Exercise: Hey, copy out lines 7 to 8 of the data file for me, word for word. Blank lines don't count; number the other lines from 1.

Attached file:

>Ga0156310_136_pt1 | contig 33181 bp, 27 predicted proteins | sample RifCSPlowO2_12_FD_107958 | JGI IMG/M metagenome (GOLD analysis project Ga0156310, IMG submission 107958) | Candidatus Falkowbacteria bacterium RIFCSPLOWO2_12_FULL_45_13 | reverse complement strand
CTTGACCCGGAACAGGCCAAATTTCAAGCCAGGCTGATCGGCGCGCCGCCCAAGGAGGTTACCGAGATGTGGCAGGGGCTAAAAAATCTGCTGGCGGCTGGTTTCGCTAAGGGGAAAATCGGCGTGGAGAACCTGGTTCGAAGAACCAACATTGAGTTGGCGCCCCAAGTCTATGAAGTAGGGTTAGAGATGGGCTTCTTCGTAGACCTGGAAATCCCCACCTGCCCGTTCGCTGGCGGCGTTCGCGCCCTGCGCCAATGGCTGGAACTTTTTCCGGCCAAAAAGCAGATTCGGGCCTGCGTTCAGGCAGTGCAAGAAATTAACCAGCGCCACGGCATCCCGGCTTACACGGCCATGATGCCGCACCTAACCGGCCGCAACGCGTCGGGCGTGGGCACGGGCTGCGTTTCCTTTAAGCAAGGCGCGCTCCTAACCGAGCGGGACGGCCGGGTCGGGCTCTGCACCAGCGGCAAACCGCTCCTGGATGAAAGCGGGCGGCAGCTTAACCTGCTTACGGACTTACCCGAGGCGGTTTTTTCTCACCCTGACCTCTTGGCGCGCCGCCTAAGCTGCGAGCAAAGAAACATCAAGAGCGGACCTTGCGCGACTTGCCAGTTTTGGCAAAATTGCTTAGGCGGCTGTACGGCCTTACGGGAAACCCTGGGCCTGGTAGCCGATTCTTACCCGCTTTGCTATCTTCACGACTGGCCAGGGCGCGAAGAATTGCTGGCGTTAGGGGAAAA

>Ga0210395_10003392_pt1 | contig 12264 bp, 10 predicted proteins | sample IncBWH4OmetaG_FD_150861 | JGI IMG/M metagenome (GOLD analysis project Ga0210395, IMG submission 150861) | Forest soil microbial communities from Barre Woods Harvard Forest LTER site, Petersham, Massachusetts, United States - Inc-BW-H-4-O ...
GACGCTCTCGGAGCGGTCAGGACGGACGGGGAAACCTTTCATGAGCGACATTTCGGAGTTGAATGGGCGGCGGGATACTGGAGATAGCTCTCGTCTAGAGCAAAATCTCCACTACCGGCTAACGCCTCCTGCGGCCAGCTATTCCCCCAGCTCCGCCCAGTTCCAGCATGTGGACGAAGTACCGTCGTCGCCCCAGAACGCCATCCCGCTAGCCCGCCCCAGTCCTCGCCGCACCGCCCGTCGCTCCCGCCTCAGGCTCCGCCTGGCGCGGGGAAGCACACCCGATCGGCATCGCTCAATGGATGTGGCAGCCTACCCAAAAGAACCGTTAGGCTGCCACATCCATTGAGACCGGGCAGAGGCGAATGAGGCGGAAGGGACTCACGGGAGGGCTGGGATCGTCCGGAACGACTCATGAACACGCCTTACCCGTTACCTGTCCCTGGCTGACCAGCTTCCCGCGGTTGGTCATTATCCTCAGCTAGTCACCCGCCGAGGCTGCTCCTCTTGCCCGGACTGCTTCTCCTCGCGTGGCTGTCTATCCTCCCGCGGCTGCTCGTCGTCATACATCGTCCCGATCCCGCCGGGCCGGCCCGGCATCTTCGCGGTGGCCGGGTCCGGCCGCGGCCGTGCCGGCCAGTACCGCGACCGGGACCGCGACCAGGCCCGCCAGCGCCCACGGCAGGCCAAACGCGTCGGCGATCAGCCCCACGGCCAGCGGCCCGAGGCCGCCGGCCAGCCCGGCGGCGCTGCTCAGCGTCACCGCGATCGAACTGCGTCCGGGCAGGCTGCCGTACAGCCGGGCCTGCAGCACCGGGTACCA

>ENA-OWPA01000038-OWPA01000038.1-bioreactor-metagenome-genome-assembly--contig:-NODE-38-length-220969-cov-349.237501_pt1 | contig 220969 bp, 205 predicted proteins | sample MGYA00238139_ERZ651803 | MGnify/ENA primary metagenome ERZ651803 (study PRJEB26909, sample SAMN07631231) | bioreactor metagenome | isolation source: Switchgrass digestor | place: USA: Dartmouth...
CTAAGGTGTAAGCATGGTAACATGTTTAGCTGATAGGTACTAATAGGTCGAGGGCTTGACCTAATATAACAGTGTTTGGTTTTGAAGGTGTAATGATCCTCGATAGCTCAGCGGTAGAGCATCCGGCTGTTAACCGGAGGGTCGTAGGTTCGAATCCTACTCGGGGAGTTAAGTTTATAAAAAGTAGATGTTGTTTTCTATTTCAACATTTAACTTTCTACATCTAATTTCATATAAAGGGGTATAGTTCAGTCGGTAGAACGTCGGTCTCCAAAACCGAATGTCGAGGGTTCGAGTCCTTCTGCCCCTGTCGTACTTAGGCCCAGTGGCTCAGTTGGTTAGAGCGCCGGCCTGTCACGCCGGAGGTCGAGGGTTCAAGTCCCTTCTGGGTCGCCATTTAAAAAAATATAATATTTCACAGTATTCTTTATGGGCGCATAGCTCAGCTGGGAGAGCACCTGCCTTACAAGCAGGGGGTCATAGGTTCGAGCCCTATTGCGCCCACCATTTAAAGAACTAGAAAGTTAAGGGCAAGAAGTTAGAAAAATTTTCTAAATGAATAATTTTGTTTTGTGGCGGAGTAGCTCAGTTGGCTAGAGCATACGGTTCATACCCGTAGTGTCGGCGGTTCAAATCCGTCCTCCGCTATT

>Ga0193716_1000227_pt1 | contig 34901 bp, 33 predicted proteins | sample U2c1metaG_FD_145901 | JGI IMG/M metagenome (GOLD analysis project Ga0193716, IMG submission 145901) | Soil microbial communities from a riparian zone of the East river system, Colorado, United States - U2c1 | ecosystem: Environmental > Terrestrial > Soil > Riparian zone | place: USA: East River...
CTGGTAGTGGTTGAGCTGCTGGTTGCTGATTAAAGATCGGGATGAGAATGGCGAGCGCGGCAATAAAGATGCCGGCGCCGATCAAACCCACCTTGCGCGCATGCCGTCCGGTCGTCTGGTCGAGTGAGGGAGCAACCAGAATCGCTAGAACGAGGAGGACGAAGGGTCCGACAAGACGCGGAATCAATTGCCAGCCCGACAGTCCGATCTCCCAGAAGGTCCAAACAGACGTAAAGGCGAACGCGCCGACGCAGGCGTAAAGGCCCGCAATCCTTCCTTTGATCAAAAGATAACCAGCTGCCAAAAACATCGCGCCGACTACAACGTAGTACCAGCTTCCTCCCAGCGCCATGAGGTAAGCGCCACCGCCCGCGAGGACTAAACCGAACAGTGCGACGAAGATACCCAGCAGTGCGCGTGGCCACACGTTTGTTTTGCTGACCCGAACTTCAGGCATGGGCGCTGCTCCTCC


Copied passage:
>Ga0193716_1000227_pt1 | contig 34901 bp, 33 predicted proteins | sample U2c1metaG_FD_145901 | JGI IMG/M metagenome (GOLD analysis project Ga0193716, IMG submission 145901) | Soil microbial communities from a riparian zone of the East river system, Colorado, United States - U2c1 | ecosystem: Environmental > Terrestrial > Soil > Riparian zone | place: USA: East River...
CTGGTAGTGGTTGAGCTGCTGGTTGCTGATTAAAGATCGGGATGAGAATGGCGAGCGCGGCAATAAAGATGCCGGCGCCGATCAAACCCACCTTGCGCGCATGCCGTCCGGTCGTCTGGTCGAGTGAGGGAGCAACCAGAATCGCTAGAACGAGGAGGACGAAGGGTCCGACAAGACGCGGAATCAATTGCCAGCCCGACAGTCCGATCTCCCAGAAGGTCCAAACAGACGTAAAGGCGAACGCGCCGACGCAGGCGTAAAGGCCCGCAATCCTTCCTTTGATCAAAAGATAACCAGCTGCCAAAAACATCGCGCCGACTACAACGTAGTACCAGCTTCCTCCCAGCGCCATGAGGTAAGCGCCACCGCCCGCGAGGACTAAACCGAACAGTGCGACGAAGATACCCAGCAGTGCGCGTGGCCACACGTTTGTTTTGCTGACCCGAACTTCAGGCATGGGCGCTGCTCCTCC